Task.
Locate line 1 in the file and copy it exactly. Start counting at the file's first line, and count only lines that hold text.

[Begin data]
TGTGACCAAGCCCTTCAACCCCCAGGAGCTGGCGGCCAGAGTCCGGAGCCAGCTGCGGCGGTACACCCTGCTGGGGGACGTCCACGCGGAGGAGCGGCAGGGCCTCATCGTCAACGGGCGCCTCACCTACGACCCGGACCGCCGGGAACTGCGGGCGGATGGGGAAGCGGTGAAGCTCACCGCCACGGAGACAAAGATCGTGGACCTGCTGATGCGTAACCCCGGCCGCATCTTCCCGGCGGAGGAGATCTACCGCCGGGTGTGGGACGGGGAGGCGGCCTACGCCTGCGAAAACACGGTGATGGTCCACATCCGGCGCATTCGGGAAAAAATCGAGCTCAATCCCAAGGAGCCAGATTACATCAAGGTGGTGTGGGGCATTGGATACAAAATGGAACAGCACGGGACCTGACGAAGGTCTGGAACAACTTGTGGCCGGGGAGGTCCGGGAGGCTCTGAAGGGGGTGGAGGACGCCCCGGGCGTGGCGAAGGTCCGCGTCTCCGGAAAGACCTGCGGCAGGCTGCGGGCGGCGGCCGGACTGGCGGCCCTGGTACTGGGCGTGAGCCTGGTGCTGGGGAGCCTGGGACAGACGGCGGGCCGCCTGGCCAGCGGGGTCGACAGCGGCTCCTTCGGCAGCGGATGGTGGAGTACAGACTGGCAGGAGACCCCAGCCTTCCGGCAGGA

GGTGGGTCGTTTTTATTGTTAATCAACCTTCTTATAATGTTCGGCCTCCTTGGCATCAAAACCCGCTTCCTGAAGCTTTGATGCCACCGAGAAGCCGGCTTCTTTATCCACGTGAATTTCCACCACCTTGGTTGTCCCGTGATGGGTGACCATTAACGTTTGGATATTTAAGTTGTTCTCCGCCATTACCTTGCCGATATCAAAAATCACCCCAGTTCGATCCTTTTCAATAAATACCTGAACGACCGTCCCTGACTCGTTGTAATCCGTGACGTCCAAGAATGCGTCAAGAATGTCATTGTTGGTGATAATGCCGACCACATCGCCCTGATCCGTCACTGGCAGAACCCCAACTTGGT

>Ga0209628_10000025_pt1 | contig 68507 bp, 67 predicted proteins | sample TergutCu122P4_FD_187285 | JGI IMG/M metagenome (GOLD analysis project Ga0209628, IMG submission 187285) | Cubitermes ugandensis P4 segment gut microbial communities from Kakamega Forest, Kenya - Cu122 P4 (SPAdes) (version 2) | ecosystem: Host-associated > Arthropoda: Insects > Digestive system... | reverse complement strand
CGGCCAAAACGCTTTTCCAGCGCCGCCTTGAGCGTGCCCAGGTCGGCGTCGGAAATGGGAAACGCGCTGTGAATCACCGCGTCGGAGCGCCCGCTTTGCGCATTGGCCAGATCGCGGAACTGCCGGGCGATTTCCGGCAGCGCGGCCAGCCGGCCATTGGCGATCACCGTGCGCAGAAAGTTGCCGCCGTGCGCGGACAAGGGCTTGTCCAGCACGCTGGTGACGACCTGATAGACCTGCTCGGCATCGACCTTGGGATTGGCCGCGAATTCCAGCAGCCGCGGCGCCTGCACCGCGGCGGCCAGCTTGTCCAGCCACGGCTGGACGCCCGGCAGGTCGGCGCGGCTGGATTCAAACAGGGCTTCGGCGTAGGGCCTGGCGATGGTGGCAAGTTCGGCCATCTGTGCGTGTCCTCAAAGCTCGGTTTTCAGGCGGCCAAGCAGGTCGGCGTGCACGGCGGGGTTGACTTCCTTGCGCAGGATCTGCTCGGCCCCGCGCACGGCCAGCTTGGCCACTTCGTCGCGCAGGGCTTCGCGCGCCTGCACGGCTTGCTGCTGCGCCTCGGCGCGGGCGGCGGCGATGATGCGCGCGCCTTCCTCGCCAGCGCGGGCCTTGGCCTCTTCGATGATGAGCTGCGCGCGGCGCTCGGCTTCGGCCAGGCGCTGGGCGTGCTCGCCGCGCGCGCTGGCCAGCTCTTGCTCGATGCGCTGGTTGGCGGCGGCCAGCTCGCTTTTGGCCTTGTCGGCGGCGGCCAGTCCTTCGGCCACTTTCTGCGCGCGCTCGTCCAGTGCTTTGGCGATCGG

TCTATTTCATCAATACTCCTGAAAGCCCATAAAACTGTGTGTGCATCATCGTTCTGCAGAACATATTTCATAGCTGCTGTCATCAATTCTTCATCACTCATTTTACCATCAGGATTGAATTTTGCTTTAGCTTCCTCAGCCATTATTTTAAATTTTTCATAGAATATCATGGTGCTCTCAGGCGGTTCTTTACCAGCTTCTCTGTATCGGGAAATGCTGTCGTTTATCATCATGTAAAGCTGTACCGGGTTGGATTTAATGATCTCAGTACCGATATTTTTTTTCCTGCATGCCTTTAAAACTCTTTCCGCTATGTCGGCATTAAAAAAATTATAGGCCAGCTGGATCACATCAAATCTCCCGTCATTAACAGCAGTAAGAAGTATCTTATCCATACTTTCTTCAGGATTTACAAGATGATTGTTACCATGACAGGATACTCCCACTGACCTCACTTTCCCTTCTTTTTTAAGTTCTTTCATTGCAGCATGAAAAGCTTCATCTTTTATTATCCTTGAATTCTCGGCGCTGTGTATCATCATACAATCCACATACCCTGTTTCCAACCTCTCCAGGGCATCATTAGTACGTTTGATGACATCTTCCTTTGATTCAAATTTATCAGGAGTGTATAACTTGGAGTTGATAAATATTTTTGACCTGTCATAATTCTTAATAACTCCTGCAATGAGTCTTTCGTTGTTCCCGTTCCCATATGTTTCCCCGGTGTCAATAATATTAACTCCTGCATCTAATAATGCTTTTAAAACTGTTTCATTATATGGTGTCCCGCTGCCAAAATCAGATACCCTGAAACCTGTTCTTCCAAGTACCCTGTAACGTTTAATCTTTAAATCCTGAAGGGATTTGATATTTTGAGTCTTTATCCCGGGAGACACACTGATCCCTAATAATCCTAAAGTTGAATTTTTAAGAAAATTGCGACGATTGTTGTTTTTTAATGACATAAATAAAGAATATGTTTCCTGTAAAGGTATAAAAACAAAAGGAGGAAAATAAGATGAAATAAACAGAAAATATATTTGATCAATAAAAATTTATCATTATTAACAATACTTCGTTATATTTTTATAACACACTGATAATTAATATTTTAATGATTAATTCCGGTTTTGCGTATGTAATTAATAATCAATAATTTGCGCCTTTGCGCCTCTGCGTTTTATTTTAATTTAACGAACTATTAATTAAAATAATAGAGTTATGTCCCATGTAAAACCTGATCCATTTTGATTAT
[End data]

TGTGACCAAGCCCTTCAACCCCCAGGAGCTGGCGGCCAGAGTCCGGAGCCAGCTGCGGCGGTACACCCTGCTGGGGGACGTCCACGCGGAGGAGCGGCAGGGCCTCATCGTCAACGGGCGCCTCACCTACGACCCGGACCGCCGGGAACTGCGGGCGGATGGGGAAGCGGTGAAGCTCACCGCCACGGAGACAAAGATCGTGGACCTGCTGATGCGTAACCCCGGCCGCATCTTCCCGGCGGAGGAGATCTACCGCCGGGTGTGGGACGGGGAGGCGGCCTACGCCTGCGAAAACACGGTGATGGTCCACATCCGGCGCATTCGGGAAAAAATCGAGCTCAATCCCAAGGAGCCAGATTACATCAAGGTGGTGTGGGGCATTGGATACAAAATGGAACAGCACGGGACCTGACGAAGGTCTGGAACAACTTGTGGCCGGGGAGGTCCGGGAGGCTCTGAAGGGGGTGGAGGACGCCCCGGGCGTGGCGAAGGTCCGCGTCTCCGGAAAGACCTGCGGCAGGCTGCGGGCGGCGGCCGGACTGGCGGCCCTGGTACTGGGCGTGAGCCTGGTGCTGGGGAGCCTGGGACAGACGGCGGGCCGCCTGGCCAGCGGGGTCGACAGCGGCTCCTTCGGCAGCGGATGGTGGAGTACAGACTGGCAGGAGACCCCAGCCTTCCGGCAGGA